A woman who died in a Chiapas camp was buried yesterday. A woman who died in a Chiapas camp was buried yesterday.

Death toll hits 8 as Chiapas ruling issued

Ruling went in favor of the alleged aggressors in the territorial dispute

The death toll among Tzotzil people displaced by a longstanding territorial dispute in the mountains of Chiapas has risen to eight, while an agrarian court ruled yesterday in favor of the municipality of Chenalhó, home to the alleged aggressors in the conflict.

Four children and four elderly people have now died in camps set up by more than 5,000 people who were forced to flee their homes in the municipality of Chalchihuitán due to the threat of violence from armed men trying to reclaim the disputed land.

The state government has opened an investigation into the deaths, which are all believed to have been caused by hunger and exposure to cold weather.

An elderly woman who passed away Tuesday in the town of Pom was buried yesterday. She was one of two senior citizens who died this week due to sleeping outdoors and being exposed to cold temperatures, parish priest Sebastián López said.

The Catholic Church and the Frayba Human Rights Center warned last month that a humanitarian crisis was under way but road blockades set up by citizens of Chenalhó have made getting aid to the displaced people difficult and also prevented the sick from accessing hospital care.

The Catholic Church in San Cristóbal de las Casas warned that there was an “atmosphere of terror” in the region that could become more deadly than the Acteal massacre of 1997, when 45 people were killed.

But the ruling handed down by the Unitary Agrarian Tribunal yesterday, which returned 365 hectares of disputed land to Chenalhó, gives some hope that peace will now be restored to the region and the displaced persons will be able to leave the makeshift camps.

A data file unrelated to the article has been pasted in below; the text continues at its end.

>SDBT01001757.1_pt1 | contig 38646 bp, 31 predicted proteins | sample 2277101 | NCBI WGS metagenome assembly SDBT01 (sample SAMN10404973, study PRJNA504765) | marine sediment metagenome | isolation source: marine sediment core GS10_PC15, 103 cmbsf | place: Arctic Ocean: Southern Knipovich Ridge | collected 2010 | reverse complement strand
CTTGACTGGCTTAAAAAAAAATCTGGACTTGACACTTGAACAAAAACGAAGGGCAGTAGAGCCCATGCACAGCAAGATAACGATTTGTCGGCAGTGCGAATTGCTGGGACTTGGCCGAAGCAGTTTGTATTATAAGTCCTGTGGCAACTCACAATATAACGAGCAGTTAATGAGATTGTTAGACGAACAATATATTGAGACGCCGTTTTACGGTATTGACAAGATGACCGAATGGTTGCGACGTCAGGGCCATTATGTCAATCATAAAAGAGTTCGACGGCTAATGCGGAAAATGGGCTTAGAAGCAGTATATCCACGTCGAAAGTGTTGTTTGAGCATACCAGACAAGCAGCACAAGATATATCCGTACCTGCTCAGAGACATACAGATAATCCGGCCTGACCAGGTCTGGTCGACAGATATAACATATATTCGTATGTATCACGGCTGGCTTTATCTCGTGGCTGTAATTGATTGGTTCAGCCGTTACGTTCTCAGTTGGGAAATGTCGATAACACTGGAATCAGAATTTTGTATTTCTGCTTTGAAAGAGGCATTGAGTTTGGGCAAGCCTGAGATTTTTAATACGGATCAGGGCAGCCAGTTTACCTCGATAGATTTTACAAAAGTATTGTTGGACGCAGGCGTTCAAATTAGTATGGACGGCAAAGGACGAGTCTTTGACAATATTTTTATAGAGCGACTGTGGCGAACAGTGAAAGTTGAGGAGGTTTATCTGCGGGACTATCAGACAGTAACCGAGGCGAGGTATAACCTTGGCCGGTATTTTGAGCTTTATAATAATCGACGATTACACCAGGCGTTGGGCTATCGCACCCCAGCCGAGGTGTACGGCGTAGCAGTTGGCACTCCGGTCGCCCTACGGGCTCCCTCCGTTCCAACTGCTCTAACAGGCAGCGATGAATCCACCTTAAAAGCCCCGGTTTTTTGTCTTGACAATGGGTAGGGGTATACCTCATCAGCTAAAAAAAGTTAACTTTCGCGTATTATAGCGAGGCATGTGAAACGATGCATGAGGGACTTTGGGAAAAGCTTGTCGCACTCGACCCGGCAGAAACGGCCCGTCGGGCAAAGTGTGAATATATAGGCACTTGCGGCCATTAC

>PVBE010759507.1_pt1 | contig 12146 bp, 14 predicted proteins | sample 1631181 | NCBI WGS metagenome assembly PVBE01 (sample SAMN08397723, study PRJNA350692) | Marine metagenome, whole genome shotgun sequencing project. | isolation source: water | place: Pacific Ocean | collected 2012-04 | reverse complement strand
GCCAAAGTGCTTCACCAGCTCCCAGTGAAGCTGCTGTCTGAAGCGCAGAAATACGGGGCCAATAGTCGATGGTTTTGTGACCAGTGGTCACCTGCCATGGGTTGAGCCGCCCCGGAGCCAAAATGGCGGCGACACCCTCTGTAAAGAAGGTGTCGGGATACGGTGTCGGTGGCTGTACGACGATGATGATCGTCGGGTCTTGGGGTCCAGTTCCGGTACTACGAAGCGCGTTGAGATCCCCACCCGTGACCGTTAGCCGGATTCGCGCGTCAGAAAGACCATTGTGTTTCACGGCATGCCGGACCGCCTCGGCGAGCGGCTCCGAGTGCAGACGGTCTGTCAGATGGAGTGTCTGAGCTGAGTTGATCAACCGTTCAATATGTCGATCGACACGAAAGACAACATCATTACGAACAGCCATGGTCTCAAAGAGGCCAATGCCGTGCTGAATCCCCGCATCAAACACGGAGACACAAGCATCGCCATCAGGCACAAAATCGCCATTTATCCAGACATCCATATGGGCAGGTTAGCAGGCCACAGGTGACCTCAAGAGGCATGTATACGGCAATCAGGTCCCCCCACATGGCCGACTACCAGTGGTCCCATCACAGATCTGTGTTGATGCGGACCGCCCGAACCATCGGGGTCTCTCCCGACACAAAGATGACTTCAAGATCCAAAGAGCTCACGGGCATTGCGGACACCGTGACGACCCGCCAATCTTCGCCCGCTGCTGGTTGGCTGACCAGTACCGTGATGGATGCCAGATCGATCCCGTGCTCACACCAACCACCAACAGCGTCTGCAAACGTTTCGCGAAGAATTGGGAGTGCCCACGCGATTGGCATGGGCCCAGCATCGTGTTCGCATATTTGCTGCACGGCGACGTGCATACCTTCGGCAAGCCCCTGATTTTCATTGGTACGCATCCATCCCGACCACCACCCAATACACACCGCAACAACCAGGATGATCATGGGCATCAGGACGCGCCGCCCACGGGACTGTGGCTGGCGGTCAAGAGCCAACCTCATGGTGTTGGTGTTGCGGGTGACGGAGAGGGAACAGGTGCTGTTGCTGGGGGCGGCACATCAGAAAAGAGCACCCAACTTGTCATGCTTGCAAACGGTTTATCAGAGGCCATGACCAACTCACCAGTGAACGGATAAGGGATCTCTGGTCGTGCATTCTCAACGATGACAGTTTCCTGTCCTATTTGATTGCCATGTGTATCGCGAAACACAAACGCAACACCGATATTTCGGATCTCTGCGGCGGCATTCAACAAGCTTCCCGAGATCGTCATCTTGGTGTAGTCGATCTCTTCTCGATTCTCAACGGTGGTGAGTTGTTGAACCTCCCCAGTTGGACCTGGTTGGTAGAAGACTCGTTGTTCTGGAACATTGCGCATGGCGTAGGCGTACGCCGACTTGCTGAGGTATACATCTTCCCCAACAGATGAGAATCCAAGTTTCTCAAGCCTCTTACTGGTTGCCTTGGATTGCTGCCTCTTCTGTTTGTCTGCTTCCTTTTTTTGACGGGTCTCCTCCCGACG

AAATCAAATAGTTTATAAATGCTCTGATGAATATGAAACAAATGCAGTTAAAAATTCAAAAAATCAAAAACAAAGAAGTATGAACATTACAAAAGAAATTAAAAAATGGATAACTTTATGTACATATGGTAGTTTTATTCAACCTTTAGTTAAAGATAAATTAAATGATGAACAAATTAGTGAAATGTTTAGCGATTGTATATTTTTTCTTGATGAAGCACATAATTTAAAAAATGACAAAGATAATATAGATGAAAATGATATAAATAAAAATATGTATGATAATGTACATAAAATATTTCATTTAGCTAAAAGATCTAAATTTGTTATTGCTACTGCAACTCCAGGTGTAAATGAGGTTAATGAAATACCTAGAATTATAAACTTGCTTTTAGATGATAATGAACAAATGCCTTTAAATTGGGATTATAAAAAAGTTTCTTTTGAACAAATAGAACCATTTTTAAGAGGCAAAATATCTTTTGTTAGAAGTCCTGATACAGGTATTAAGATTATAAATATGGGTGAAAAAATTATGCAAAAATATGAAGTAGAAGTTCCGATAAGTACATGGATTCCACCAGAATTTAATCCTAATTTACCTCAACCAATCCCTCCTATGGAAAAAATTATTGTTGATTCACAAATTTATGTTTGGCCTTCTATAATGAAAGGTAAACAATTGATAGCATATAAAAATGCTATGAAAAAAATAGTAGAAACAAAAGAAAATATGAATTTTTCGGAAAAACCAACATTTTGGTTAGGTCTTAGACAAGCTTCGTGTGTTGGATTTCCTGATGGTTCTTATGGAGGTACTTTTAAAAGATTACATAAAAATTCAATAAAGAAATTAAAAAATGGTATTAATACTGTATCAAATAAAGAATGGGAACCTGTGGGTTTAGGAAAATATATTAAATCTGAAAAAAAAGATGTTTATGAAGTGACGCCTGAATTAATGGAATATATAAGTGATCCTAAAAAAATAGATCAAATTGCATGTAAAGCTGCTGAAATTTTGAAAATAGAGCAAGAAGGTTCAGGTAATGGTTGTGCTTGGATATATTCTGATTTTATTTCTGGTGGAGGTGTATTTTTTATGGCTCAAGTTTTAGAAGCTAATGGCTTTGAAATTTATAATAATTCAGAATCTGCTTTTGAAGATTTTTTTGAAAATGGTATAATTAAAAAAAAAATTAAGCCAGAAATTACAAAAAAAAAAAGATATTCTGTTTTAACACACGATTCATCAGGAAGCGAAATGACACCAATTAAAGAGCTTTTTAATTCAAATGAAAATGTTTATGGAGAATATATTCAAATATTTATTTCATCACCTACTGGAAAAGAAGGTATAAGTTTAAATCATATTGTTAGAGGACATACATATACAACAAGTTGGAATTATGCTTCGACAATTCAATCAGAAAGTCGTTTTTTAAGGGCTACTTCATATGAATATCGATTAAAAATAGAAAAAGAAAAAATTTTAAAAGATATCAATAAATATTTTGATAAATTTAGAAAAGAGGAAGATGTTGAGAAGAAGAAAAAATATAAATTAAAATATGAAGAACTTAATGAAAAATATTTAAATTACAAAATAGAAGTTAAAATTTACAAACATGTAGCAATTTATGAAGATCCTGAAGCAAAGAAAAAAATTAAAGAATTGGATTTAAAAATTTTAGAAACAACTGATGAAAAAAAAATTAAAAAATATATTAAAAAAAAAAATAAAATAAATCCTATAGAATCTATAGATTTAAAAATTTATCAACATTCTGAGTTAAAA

For more than 40 years, the two municipalities have intermittently clashed over a contested boundary area, with violence flaring up again just under two months ago and leaving one man dead.

Following the decision yesterday, authorities from both municipalities ratified a peace agreement first signed in 2015, effectively committing to respect the latest ruling.

State authorities explained that the decision came with 15 million pesos (US $787,000) compensation for Chalchihuitán, an undertaking to build 300 new homes for people who lived in the disputed area and a pledge to implement projects to benefit all residents of the municipality.

Chalchihuitán citizens will meet today to discuss and analyze the ruling, a residents’ spokesman said.

In accordance with the decision, the federal Secretariat of Agrarian Development and Urban Planning (Sedatu) will be responsible for marking the new municipal boundaries.

The state government has deployed police and civil protection personnel among other authorities to oversee its implementation and will also seek the support of the United Nations (UN).

Chenalhó Mayor Rosa Pérez — whom displaced residents have accused of buying weapons for the armed men responsible for the violence that caused them to flee — said the ruling represented a win for her municipality. The roadblocks have been lifted in response to the decision.

However, one representative from Chalchihuitán said the ruling would only be recognized if a presidential resolution from 1975, favoring the municipality, was also respected.

Source: El Universal (sp)

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